Among the hundreds of victims added to the body count in recent weeks from our ever-growing national negligence on gun violence were two young people who lunged at school gunmen to save the lives of others.
Ever since then, there have been near-constant cries that we should be ashamed that our children are burdened with such life-saving actions — as if this country doesn’t show on the regular that it’s sold itself out of that particular emotion a long time ago.
Start with a president who in the aftermath of the school shootings took to a stage during one of his revolting rallies to make a punch line out of a rabid supporter’s suggestion that immigrants at the border should be shot.
“Only in the Panhandle,” Trump chuckled. Ba dum chhh.
What a true leader, a decent human being, should have been doing at the time was honoring 18-year-old Kendrick Castillo — a Latino — who on Tuesday died rushing a shooter at his Denver-area school, giving his classmates time to take cover.
Or Riley Howell, 21, who a week earlier lost his life charging a gunman who’d burst into a University of North Carolina-Charlotte lecture hall and opened fire.
Or any of the young people who are on the front lines of our true national emergency, and mastering what to do if — or more likely, when — they are confronted with an active shooter. “Don’t cry or you’ll be found,” a young girl tells a group of adults in a disturbing new public service announcement video from the anti-gun-violence advocacy group March for Our Lives.
Those who see Trump for the dangerous man that he is talk about his boorish, childish behavior. But these days that does a huge disservice to the young people who are consistently standing on the right side of issues, from Parkland to Parkway, while the president of the United States pushes both-siderism, when he’s not just digging into the absolute wrong side.
Last week, I went to a peace march in Philadelphia led by children, including a 6- and an 8-year-old whose father was shot and killed when one of the kids was a newborn and the other still in her mother’s womb. Their grandmother told me that they ask a lot of questions about guns and bad guys, but mostly about their father: Do we look like him?
It was one of three simultaneous anti-violence marches in the city.
It was heartbreaking, or should be — children burdened by so much trauma before they’re even out of diapers. But something that breaks our hearts should move us to act, shouldn’t it?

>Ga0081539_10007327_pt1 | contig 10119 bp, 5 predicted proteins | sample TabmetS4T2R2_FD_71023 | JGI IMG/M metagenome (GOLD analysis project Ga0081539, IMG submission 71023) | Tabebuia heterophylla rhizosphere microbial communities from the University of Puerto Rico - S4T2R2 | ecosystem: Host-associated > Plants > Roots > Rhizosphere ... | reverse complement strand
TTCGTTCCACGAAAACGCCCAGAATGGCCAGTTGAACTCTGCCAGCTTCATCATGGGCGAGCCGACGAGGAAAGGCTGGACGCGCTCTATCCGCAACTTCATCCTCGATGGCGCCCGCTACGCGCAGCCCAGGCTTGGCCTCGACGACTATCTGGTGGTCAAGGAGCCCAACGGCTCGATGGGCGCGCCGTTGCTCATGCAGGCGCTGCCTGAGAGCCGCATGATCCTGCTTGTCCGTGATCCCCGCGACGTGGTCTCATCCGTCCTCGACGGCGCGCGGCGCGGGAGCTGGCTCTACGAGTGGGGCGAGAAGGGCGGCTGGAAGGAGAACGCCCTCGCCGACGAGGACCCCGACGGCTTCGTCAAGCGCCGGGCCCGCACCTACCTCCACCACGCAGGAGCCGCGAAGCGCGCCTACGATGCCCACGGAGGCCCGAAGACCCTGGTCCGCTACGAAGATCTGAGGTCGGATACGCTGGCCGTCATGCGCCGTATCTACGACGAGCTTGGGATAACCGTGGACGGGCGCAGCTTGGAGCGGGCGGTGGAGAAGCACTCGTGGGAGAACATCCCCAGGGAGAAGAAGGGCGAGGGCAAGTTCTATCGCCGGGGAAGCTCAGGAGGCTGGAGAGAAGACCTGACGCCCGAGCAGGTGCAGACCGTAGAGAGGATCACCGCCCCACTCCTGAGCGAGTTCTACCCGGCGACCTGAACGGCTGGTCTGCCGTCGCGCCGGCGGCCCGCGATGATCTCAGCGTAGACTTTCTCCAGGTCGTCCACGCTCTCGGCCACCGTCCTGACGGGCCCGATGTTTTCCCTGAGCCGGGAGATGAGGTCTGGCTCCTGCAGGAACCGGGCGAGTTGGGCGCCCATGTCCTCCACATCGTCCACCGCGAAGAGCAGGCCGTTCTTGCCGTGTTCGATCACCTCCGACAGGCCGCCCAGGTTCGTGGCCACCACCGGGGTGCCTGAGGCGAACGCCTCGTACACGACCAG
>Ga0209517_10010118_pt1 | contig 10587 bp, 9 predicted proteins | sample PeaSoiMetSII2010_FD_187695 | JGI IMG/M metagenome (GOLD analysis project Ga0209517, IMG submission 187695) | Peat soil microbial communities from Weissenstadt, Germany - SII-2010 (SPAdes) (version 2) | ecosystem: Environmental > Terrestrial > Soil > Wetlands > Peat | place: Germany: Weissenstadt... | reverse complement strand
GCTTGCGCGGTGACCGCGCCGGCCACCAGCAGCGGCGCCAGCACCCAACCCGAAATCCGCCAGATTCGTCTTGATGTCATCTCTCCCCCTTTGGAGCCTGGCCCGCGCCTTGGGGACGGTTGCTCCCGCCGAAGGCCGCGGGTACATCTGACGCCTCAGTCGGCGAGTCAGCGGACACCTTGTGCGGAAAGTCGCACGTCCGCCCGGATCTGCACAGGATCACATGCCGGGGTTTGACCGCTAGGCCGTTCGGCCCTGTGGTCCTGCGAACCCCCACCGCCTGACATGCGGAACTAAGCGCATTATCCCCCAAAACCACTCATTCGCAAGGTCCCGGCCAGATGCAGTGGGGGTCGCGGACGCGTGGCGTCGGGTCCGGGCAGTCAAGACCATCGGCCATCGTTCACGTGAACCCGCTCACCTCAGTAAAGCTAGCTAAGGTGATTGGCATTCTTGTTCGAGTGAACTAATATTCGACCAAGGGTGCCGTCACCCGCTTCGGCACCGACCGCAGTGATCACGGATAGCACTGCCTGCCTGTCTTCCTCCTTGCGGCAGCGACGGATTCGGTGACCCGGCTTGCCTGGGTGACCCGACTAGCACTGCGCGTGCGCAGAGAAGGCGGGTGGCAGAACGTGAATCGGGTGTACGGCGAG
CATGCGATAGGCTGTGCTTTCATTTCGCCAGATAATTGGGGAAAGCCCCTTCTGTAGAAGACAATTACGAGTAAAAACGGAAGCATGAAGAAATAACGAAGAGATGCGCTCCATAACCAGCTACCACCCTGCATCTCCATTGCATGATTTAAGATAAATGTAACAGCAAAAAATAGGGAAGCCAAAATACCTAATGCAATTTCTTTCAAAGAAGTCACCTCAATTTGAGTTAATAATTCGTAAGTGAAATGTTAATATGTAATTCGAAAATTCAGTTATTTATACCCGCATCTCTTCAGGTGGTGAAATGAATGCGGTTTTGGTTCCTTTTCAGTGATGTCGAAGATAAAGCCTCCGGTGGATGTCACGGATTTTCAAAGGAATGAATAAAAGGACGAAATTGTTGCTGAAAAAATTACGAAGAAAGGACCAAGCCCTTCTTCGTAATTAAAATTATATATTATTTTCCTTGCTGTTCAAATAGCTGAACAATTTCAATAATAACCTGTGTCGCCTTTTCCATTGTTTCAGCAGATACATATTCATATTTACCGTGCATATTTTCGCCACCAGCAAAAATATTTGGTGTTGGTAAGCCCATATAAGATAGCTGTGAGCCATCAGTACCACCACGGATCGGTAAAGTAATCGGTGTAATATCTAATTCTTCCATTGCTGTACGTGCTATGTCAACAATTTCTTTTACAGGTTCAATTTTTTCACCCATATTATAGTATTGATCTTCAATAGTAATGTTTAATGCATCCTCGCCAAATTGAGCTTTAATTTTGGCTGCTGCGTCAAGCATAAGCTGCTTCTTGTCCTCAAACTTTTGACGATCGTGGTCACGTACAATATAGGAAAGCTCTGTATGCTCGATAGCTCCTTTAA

The only people truly acting on gun violence are the children who have figured out that no one — least of all the adults around them — is coming to save them.
On Tuesday afternoon, a roomful of adults crammed into a selfie of a meeting about the city’s “Roadmap to Safer Communities” that, in its defense, actually does resemble Philly’s roads — full of potholes. That night, one person was killed and five others, including a 4-year-old boy, were wounded in separate shootings.
So, the young people save themselves and one another, and maybe if we’re lucky, they’ll save us in the process.
Consider the words of Nate Holley, a sixth grader at the Denver-area school, where Castillo was killed and eight others were injured.
“I had my hand around a metal baseball bat …” he told CNN. “If I was going to go down, I was going to go down fighting.” He is 12.
In an interview with ABC News, Castillo’s father said his son, just days from graduation, had said he would act if something bad happened.
The teen was true to his word, unlike the adults whose idea of action is “thoughts and prayers.”
We’ve rightly mocked that empty response to gun violence, but I’ve noticed something else as we feel increasingly powerless. We cling to kindness and love as we watch the daily deterioration of our democracy and the moral cowards in power stand idly by. Many days I do, too.
It’s an appealing concept, that ultimately our collective compassion as Americans is strong and can overcome basic instincts built on fear and selfishness.